In order to achieve an axial gas flow, a differential pressure must be created along the arc. The first generation of SF6 CBs used the two-pressure principle of the air-blast CB. A certain quantity of gas was kept stored at high pressure and released into the arcing chamber. In later designs, the differential pressure was created by a piston attached to the moving contacts, which compresses the gas in a small cylinder as the contact opens. Some disadvantages are the relatively powerful operating mechanism required by this puffer system and the cost of this operating mechanism.
Consequently, new developments were aimed at reducing or eliminating this additional cost factor. These developments concentrated on employing the arc energy itself to create directly the differential pressure needed.
This research led to the development of the self- pressuring circuit-breaker in which the overpressure is created by using the arc energy to heat the gas under controlled conditions. During the initial stages of development, an auxiliary piston was included in the interrupting mechanism, in order to ensure the satisfactory breaking of small currents. Subsequent improvements in this technology have eliminated this requirement and in the latest designs, the operating mechanism must only provide the energy needed to move the contacts.
Parallel to the development of the self-pressuring design, the rotating arc SF6 interrupter appeared. In this design a coil sets the arc in rotation while the quenching medium remains stationary. The relative movement between the arc and the gas is no longer axial but radial, i.e., it is a cross-flow mechanism. The operating energy required by circuit breakers of this design is also minimal [1].
3. Vacuum CBs
A. General features

When the contacts separate in a VCB, the current flowing trough those electrodes initiates a metal vapour arc discharge in the contacts called the vacuum arc. The vacuum arc, once established, flows through the plasma in a self sustained way until the next current zero. The arc is then extinguished and the conductive metal vapour condenses on the metal surfaces, within a matter of micro seconds. As a result, the dielectric strength in the breaker builds up very rapidly. Figure 2 shows the internal components of a typical vacuum interrupter.
B. MV application
Medium voltage is where VCB has found its widest application field and is widely used in the range of 5 to 38kV [1].
Vacuum arcs have more than one appearance, as there are different modes of vacuum arcs. The mode of the vacuum arc depends on the current level and the size of the
contacts. At lower currents, the arc assumes the diffuse mode. The characteristics of diffuse arcs are that there are one or more cathode spots moving constantly over the contact surface. These spots repel each other and they have a fmite and variable lifetime. While some cathode spots are extinguished, some others split, creating new ones. As the current increases, the arc changes its appearance. All the plasma is focused on a small area of the electrode, about 1 cm2, so instead of multiples moving cathode spots the appearance that the arc takes is a constricted mode.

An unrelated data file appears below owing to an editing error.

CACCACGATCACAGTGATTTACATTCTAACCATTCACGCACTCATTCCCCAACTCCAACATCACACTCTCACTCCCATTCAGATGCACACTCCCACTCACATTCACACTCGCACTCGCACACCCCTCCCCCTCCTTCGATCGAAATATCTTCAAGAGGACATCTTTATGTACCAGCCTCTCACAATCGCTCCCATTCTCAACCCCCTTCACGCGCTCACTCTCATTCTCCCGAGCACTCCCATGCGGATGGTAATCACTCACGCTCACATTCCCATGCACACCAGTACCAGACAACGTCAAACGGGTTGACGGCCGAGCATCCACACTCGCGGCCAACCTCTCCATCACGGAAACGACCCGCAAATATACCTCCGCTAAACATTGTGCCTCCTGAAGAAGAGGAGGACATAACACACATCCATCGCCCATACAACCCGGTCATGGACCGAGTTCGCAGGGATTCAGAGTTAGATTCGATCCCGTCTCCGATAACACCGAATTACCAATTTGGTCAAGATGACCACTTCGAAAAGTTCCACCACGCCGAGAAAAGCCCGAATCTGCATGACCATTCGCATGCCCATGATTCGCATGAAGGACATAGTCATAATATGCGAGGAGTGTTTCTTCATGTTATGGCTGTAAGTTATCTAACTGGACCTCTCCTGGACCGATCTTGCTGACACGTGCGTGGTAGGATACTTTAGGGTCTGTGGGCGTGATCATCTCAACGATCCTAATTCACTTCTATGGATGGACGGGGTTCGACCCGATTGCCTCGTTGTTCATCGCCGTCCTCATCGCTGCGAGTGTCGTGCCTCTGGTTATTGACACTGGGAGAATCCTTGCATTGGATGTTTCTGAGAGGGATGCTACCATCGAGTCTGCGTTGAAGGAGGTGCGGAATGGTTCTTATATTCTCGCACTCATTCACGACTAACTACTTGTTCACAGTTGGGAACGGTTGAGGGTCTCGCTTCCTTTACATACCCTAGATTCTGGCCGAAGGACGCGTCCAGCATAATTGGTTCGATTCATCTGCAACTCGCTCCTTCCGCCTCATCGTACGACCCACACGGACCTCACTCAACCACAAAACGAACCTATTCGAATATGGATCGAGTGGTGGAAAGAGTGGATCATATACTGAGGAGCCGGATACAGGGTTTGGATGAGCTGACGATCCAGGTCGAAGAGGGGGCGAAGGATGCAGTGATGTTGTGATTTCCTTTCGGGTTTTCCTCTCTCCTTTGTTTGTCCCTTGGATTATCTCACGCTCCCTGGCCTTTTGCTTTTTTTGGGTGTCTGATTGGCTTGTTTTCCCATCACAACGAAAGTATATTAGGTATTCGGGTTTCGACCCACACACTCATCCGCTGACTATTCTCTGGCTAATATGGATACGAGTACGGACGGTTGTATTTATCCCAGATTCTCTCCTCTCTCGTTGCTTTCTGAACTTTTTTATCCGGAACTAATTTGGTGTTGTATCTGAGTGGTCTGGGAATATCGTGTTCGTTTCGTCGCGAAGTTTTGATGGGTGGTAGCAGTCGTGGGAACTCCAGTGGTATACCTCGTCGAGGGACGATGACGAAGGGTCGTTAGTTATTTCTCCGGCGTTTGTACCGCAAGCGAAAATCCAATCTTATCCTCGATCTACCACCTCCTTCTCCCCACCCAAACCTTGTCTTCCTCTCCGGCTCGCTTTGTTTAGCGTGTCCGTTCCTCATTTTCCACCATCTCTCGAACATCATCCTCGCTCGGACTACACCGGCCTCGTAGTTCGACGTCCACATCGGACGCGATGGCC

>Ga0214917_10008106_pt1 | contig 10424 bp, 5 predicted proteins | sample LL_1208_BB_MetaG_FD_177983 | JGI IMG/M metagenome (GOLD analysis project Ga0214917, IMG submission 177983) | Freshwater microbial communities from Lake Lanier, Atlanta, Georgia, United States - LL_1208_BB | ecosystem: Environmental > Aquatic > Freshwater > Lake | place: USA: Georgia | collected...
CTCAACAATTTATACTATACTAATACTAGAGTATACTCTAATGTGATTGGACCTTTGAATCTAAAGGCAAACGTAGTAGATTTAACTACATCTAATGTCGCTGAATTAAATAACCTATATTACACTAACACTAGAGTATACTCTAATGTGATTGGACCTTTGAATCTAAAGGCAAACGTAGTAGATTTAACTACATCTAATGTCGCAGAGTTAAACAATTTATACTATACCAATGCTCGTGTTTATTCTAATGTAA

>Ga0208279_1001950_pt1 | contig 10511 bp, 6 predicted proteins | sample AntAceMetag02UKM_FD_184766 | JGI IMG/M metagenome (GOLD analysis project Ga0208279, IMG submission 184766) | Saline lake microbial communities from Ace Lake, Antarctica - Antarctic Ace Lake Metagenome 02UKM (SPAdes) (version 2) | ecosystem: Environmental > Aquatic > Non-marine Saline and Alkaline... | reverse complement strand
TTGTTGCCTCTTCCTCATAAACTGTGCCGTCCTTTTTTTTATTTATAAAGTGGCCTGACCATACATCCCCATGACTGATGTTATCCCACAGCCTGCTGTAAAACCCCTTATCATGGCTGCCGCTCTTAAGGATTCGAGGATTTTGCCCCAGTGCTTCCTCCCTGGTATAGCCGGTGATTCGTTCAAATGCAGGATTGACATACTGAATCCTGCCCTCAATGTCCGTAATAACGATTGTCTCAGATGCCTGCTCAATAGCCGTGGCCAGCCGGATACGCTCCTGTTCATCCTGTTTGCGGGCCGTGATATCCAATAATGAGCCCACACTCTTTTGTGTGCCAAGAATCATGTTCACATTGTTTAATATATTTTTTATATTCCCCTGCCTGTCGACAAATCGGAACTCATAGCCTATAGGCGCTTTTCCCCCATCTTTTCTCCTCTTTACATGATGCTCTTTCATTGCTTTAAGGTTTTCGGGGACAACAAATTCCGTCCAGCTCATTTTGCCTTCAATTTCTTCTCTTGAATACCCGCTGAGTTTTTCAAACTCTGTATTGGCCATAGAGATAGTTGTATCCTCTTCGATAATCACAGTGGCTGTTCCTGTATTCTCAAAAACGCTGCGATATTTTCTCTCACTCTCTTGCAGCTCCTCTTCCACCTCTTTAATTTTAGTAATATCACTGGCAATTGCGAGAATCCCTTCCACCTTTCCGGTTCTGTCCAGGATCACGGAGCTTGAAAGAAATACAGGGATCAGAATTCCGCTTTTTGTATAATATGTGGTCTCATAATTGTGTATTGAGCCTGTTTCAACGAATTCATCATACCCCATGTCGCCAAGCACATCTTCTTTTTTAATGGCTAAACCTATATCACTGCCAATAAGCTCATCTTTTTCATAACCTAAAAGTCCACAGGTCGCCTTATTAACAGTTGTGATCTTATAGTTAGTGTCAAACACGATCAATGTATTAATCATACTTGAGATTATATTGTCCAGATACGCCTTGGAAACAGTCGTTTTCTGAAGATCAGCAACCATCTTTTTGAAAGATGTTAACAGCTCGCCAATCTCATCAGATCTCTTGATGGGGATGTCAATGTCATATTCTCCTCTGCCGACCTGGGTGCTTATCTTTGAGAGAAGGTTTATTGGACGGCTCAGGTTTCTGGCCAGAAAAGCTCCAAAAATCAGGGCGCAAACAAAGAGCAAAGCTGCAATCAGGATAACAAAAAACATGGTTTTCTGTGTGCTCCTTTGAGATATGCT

The current at which the transition from diffuse to constricted mode takes place, depends on the size of the contact and its material but it is usually between 10 and 15 kA. The constricted mode of the arc has nothing but disadvantages, as the interruption of the current is much more difficult, and it produces severe erosion on contacts. Besides, a constricted arc that remains on one spot for too long can thermically over stress the contacts to such a degree that the deionization of the contact zone at zero current can no longer be guaranteed
To overcome this problem the arc root must be moved over the contact surface and in order to achieve this, contacts are appropriately shaped so that the current flowing through them results in a radial magnetic field. This radial field, also known as transverse field, causes the arc root to rotate rapidly around the contact, resulting in a uniform heat distribution over its surface. The contacts of this type are called radial magnetic field or spiral electrodes (Figure 3).
The spiral electrodes are able to interrupt a current of 30kA with electrodes of 100mm of diameter. As it is shown in Figure 4, the electrodes size becomes too large for high current interruptions.
C. HV applicationAt high voltage, the vacuum arc adopts a constricted form, which makes more difficult the arc quenching at current zero. But the problem of switching the arc from constricted to diffuse, in HV applications, can not be achieved by subjecting the arc to a radial magnetic field, as it is solved for MV. This is so because the current would not be interrupted unless the size of the contacts were large enough. And such big electrodes would make the VCB bulky and not so competitive [1].
In contrast, for high voltage applications an axial magnetic field is applied (Figure 4). The axial magnetic field can be provided by leading the arc current through a coil, suitably arranged outside the vacuum chamber. Alternatively, the field can be provided by a suitable contact design. Such contacts are called axial magnetic field electrodes (Figure 5). With the higher magnetic field strength, the radial arc distribution is more homogenized. This way the arc energy is reduced.
Another problem in these applications, HV VCB, is related to the high-voltage capability of a single gap between electrodes. The breakdown characteristics have very high dependence of electrode area, and the dielectric strength with the contact gap. On this way, in vacuum breakdown, the breakdown voltage is proportional to the square root of the gap length